18. 5 out of 5

    Ali

    I read these stories out of order and I'm happy that I read The Spider last, easily my favorite story after the few stories I had already read elsewhere (The Yellow Wallpaper and the Yellow Sign). Overall it was a nice collection of Gothic tales but I did not find them to be as eerie as I was hoping I read these stories out of order and I'm happy that I read The Spider last, easily my favorite story after the few stories I had already read elsewhere (The Yellow Wallpaper and the Yellow Sign). Overall it was a nice collection of Gothic tales but I did not find them to be as eerie as I was hoping

  19. 4 out of 5

    Kitty

    Quite fun. Recommended to those who are looking for Shocktober reading material and are not thoroughly familiar with all the classic Gothic tales. It may also lead you to some more enjoyable works by the anthologized authors.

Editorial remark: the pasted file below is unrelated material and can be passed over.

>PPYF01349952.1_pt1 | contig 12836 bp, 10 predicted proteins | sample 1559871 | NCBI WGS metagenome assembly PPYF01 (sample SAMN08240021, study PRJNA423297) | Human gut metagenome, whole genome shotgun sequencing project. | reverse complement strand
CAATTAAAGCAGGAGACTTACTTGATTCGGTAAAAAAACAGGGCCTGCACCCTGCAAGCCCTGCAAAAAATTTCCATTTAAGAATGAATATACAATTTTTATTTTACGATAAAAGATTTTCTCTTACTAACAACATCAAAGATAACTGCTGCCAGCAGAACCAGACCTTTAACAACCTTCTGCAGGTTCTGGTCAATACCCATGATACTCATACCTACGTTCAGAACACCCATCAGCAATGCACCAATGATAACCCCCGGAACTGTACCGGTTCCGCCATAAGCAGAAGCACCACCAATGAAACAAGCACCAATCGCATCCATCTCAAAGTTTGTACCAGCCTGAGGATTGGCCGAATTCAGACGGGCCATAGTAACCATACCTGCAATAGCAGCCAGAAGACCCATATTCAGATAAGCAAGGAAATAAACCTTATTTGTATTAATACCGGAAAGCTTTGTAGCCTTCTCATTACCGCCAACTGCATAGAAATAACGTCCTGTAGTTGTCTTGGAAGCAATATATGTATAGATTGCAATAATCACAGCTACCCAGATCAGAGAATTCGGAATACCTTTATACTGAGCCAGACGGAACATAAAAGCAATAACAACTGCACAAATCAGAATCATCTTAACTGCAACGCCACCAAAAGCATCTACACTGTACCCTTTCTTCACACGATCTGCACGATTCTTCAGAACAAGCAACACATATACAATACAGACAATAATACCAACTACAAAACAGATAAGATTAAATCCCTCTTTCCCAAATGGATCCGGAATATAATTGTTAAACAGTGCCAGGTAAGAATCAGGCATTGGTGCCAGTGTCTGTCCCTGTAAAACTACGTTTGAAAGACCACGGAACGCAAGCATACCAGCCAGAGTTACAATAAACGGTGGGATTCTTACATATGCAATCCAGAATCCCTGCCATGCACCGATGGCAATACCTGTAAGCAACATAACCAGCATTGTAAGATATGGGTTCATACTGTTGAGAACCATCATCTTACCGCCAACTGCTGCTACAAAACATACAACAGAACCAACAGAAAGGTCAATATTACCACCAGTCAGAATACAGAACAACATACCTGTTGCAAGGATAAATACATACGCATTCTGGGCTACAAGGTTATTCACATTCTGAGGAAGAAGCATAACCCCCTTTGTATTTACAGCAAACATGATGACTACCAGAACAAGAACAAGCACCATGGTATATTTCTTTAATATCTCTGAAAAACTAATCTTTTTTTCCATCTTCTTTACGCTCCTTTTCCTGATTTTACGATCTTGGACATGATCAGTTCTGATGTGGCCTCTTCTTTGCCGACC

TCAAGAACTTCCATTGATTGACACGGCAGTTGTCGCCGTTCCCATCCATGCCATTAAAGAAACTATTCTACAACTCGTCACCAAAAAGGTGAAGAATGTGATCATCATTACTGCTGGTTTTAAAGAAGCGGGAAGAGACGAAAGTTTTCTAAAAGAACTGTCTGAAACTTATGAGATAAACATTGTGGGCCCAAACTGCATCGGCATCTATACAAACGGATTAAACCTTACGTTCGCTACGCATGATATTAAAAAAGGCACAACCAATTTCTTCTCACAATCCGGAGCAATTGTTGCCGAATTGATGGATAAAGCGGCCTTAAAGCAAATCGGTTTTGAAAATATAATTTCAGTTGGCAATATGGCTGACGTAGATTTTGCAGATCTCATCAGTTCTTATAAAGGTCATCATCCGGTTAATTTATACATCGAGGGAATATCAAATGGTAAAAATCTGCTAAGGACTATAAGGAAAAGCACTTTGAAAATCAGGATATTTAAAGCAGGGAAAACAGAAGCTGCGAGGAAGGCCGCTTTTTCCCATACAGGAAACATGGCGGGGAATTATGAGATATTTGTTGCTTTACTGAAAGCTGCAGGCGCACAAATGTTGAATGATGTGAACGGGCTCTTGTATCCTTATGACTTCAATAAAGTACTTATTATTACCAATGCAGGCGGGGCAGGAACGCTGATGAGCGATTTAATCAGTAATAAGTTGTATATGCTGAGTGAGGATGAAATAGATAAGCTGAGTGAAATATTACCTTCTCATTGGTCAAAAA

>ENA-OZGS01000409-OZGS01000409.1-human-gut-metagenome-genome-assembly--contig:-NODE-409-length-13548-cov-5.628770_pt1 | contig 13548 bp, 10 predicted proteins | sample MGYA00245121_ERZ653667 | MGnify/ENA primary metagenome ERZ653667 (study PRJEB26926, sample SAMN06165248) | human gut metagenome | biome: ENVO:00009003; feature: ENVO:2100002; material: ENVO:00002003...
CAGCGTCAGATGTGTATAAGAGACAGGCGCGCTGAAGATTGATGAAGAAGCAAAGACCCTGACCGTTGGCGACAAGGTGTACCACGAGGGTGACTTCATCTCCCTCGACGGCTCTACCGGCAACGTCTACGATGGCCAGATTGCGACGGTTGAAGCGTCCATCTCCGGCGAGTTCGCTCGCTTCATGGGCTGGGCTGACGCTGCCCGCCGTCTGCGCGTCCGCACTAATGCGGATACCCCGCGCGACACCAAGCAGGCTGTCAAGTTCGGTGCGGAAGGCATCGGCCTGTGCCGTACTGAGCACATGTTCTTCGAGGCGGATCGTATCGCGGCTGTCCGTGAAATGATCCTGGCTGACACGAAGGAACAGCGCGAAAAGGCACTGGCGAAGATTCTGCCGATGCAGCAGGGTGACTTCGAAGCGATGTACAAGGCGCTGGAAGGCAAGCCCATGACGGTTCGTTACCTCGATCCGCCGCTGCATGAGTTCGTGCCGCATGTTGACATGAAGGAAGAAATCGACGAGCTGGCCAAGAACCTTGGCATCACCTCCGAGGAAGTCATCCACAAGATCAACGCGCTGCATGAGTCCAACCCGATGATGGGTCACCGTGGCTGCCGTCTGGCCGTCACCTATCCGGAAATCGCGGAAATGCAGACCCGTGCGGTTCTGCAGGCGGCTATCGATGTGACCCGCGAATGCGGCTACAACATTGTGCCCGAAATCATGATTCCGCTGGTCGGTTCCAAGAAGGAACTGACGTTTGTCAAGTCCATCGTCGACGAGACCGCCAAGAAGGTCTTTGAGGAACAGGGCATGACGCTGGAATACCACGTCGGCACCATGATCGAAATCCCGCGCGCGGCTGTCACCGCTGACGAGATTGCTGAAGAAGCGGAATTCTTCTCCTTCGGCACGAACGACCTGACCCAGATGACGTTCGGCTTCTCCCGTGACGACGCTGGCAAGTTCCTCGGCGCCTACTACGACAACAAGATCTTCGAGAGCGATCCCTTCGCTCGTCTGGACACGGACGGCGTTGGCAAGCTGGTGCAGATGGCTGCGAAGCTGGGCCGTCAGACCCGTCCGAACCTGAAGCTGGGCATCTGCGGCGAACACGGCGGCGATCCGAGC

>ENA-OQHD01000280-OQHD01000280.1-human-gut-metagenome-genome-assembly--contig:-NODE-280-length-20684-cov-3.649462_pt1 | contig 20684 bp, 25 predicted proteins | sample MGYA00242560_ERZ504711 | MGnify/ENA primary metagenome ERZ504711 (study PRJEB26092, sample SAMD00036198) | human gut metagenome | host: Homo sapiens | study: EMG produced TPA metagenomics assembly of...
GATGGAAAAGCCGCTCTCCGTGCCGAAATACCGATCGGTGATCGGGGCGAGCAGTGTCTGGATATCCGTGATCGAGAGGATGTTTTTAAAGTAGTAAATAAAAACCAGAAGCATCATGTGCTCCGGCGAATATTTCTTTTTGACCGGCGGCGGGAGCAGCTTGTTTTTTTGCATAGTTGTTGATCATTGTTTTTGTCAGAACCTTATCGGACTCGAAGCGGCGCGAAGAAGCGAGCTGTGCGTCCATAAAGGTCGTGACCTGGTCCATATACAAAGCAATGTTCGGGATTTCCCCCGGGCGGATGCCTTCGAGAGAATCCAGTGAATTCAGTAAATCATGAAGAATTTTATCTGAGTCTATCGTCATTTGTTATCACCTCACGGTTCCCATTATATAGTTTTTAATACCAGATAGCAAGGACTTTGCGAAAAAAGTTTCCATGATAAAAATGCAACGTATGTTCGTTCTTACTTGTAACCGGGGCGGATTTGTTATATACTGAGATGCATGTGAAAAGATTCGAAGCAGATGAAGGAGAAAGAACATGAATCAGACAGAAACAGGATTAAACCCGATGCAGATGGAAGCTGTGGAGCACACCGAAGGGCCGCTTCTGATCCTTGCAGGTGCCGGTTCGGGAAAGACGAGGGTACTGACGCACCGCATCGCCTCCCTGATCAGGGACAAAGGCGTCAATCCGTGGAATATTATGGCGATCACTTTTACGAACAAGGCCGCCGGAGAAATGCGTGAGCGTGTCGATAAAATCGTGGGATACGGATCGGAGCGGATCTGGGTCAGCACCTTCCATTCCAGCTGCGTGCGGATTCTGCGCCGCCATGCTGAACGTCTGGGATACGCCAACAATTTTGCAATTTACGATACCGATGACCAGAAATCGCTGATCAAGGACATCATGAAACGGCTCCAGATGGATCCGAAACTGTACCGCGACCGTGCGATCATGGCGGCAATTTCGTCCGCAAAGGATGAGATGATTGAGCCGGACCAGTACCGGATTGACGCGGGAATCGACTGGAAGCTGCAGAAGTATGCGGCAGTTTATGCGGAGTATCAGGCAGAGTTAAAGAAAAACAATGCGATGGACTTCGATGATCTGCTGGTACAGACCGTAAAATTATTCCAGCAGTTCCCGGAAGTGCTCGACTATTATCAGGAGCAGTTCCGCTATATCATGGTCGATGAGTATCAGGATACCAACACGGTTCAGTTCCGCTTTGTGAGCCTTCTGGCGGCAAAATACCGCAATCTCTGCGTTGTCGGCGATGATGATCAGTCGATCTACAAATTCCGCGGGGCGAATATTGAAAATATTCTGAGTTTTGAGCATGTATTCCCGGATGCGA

20. 5 out of 5

    Manda

    A satisfyingly spooky collection of stories, some of which I was already acquainted with, but most were new to me.

  21. 4 out of 5

    Elizabeth R.

    Pretty good: 3.5 stars really ... Irregular levels of enjoyment. A nice little bit of notes... Could easily be used as a starting point for more reading and/or study.

  22. 5 out of 5

    Glenn Hammer

    The brief Author bio's were helpful. The brief Author bio's were helpful.

  23. 5 out of 5

    Pam

    very well done and thorough

  24. 4 out of 5

    Dale